Growth and Expansion During 1960s, 1970s and 1980s
In 1960, Gehl manufactured what has been regarded as the very first efficient green chop machine. Replacing the traditional hammer-type flail shredder, the more efficient curved flail knives machine, with a 72-inch cut and a blower, provided farmers with a reliable machine they could use day after day. In fact, the design of this model was so good that it was still in use during the mid-1980s. In 1968, the company introduced newly designed cylinder-cut forage harvesters. This model quickly led Gehl to manufacture the largest capacity choppers ever designed. During the same year, the company also introduced the pull-type mower conditioner. Especially designed and introduced for farmers who refused to invest in a self-propelled machine, the pull-type mower provided the best alternative method to cut alfalfa.
In 1970, Gehl Company management decided to enter the construction machinery industry and introduced its very own skid steer loader. The Gehl loader had unique controls that enabled the driver to control all the machine's functions with his hands and, as a result, became very popular within the construction industry. By 1973, the company had created a marketing subsidiary in West Germany, Gehl Gmbh, to sell its skid loaders in Europe, the Middle East, and Africa markets. Gehl also designed another first within the construction machinery industry--a totally hydraulic grinding mixer.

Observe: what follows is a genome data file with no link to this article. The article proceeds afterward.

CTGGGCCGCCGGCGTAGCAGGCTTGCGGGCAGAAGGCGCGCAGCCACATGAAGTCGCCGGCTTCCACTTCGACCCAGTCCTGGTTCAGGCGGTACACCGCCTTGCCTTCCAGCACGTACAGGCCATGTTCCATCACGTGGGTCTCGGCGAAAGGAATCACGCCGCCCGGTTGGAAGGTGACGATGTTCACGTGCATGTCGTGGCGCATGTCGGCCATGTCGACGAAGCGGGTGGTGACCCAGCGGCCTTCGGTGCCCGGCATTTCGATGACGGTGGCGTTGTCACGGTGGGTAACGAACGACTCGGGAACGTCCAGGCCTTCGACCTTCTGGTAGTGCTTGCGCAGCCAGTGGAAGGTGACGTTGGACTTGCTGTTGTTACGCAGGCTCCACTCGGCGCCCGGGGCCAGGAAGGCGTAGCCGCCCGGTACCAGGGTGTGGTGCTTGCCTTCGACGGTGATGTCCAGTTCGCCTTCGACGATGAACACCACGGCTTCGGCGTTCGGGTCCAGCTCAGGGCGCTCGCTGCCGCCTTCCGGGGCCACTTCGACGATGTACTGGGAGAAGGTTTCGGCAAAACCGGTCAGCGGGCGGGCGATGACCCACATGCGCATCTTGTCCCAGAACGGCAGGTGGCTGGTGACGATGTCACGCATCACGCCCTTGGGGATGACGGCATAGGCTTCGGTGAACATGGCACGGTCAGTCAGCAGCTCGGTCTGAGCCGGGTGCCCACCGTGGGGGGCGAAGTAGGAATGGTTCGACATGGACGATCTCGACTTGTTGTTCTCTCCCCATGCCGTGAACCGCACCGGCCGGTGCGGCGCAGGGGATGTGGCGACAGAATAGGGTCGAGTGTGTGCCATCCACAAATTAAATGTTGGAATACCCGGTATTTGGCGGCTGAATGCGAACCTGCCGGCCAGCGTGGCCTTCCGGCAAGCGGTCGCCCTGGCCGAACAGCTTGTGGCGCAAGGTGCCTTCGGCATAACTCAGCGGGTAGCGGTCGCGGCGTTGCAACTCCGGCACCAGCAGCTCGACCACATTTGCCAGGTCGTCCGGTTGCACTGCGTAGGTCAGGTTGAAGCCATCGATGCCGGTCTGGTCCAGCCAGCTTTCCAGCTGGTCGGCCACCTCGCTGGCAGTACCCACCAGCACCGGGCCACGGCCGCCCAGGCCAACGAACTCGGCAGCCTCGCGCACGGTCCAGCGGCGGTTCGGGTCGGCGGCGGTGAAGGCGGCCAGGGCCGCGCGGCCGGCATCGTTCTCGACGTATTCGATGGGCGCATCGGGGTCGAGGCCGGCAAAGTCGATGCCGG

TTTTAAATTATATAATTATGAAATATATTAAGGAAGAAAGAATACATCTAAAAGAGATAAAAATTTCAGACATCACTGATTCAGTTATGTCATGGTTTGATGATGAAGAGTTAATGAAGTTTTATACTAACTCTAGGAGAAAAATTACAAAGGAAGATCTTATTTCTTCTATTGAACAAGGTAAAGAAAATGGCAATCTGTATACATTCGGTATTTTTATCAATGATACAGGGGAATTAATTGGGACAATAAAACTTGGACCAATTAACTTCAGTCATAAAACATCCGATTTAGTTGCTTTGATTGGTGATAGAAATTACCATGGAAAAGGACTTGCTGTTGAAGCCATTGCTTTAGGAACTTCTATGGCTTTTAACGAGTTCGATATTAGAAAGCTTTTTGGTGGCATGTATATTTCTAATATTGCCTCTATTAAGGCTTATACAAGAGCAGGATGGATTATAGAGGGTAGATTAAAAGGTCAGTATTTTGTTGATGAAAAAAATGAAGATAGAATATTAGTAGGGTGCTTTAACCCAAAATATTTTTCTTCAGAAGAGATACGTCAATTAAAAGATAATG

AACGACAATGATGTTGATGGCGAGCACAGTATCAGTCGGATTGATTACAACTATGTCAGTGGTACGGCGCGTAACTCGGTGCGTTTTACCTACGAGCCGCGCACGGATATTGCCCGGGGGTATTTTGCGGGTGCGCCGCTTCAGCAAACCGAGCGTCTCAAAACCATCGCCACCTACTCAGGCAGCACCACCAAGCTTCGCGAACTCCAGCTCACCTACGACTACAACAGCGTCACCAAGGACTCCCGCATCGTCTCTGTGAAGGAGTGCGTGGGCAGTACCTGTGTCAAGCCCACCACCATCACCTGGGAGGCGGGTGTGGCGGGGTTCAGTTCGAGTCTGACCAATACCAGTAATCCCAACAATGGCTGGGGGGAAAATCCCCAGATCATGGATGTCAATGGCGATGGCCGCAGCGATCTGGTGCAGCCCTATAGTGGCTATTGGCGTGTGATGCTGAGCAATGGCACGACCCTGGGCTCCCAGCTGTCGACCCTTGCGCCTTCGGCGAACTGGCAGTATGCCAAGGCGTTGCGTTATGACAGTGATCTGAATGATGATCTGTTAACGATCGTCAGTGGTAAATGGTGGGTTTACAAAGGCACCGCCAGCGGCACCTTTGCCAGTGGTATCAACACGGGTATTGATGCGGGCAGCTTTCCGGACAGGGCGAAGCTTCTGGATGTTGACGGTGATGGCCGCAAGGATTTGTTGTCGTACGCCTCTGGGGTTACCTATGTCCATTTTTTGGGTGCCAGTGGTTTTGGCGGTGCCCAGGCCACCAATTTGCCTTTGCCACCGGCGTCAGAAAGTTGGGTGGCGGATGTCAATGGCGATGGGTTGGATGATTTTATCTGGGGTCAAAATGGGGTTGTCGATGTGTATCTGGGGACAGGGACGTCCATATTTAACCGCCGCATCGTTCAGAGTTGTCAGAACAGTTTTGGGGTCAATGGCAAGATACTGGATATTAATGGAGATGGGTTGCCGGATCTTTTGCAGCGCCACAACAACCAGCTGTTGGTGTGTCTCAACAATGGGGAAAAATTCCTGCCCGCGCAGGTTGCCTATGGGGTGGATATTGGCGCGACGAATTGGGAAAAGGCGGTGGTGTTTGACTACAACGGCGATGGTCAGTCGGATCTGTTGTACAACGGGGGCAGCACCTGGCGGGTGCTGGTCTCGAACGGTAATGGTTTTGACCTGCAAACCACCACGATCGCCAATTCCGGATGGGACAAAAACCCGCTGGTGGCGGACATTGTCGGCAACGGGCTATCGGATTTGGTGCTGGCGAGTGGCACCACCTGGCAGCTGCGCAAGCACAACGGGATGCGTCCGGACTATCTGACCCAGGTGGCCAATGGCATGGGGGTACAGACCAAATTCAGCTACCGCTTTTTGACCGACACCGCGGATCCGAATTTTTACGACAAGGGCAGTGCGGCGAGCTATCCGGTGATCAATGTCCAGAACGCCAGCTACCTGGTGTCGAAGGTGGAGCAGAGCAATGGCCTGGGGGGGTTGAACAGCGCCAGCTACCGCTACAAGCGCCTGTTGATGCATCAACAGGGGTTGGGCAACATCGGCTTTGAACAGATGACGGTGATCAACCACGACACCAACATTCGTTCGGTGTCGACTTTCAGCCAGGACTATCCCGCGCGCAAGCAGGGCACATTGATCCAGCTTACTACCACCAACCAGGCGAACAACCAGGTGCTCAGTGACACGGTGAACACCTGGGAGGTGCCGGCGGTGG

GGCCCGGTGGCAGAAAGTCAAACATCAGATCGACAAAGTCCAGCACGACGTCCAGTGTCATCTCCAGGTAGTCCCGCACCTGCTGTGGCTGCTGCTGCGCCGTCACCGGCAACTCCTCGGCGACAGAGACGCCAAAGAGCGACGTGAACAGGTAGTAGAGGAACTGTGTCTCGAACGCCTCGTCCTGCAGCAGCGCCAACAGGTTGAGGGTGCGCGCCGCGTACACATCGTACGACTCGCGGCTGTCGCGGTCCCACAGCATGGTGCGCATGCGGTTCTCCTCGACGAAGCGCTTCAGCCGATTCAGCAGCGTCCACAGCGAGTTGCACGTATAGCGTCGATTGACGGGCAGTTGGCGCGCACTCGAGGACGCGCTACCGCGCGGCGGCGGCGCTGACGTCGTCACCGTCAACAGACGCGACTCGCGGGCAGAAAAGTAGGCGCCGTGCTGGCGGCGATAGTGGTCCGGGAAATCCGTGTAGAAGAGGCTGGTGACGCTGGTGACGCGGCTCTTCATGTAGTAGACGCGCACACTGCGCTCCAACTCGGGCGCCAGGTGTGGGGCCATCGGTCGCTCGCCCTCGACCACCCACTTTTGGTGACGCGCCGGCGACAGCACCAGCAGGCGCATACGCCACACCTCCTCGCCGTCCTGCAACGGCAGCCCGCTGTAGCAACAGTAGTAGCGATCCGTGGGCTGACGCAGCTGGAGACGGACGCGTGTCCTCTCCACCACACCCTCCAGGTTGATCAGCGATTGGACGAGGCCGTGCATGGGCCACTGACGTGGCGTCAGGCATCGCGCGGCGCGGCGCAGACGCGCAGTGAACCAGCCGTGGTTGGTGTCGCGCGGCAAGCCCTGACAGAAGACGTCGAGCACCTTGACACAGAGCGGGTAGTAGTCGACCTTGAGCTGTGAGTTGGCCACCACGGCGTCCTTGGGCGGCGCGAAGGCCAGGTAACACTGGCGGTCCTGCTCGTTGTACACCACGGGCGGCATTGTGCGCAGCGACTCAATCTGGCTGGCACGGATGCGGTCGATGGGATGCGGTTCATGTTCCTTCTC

The decade of the 1980s was the best ever for the company. Gehl experienced explosive growth in all of its construction and agricultural equipment product lines. Six years of increasing sales and expansion-oriented acquisitions policies pushed revenues up by 220 percent; net sales skyrocketed from $38.5 million in 1985 to $174.9 million by 1990. The company owned four manufacturing facilities, located in West Bend, Wisconsin; Lebanon, Pennsylvania; Madison, South Dakota; and Yankton, South Dakota. With its marketing subsidiary in West Germany, Gehl Company was planning a strategic move into worldwide markets for construction and agricultural equipment. And management, more confident than ever, was ready to assume its place along side of the industry giants--Case, Deere, and Caterpillar.